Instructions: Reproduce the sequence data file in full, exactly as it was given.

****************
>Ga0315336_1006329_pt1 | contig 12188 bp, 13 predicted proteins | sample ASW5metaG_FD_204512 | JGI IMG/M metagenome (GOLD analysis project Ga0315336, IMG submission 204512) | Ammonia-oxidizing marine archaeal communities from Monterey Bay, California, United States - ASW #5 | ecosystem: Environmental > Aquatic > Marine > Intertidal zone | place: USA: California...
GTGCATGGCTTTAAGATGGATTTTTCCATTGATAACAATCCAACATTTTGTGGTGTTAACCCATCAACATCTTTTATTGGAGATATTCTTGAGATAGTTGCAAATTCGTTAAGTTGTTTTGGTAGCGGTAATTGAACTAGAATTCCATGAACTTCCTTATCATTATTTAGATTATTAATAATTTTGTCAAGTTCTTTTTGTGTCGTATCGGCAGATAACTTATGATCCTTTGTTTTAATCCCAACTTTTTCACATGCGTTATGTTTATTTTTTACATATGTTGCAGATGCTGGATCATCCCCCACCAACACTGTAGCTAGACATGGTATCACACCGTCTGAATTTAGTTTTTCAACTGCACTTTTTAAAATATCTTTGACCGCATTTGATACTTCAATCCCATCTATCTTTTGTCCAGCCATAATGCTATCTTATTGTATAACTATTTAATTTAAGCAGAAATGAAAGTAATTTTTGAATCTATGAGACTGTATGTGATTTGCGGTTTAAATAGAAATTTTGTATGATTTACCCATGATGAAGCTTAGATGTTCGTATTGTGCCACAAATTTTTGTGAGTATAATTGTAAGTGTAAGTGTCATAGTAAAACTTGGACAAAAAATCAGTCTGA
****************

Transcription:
>Ga0315336_1006329_pt1 | contig 12188 bp, 13 predicted proteins | sample ASW5metaG_FD_204512 | JGI IMG/M metagenome (GOLD analysis project Ga0315336, IMG submission 204512) | Ammonia-oxidizing marine archaeal communities from Monterey Bay, California, United States - ASW #5 | ecosystem: Environmental > Aquatic > Marine > Intertidal zone | place: USA: California...
GTGCATGGCTTTAAGATGGATTTTTCCATTGATAACAATCCAACATTTTGTGGTGTTAACCCATCAACATCTTTTATTGGAGATATTCTTGAGATAGTTGCAAATTCGTTAAGTTGTTTTGGTAGCGGTAATTGAACTAGAATTCCATGAACTTCCTTATCATTATTTAGATTATTAATAATTTTGTCAAGTTCTTTTTGTGTCGTATCGGCAGATAACTTATGATCCTTTGTTTTAATCCCAACTTTTTCACATGCGTTATGTTTATTTTTTACATATGTTGCAGATGCTGGATCATCCCCCACCAACACTGTAGCTAGACATGGTATCACACCGTCTGAATTTAGTTTTTCAACTGCACTTTTTAAAATATCTTTGACCGCATTTGATACTTCAATCCCATCTATCTTTTGTCCAGCCATAATGCTATCTTATTGTATAACTATTTAATTTAAGCAGAAATGAAAGTAATTTTTGAATCTATGAGACTGTATGTGATTTGCGGTTTAAATAGAAATTTTGTATGATTTACCCATGATGAAGCTTAGATGTTCGTATTGTGCCACAAATTTTTGTGAGTATAATTGTAAGTGTAAGTGTCATAGTAAAACTTGGACAAAAAATCAGTCTGA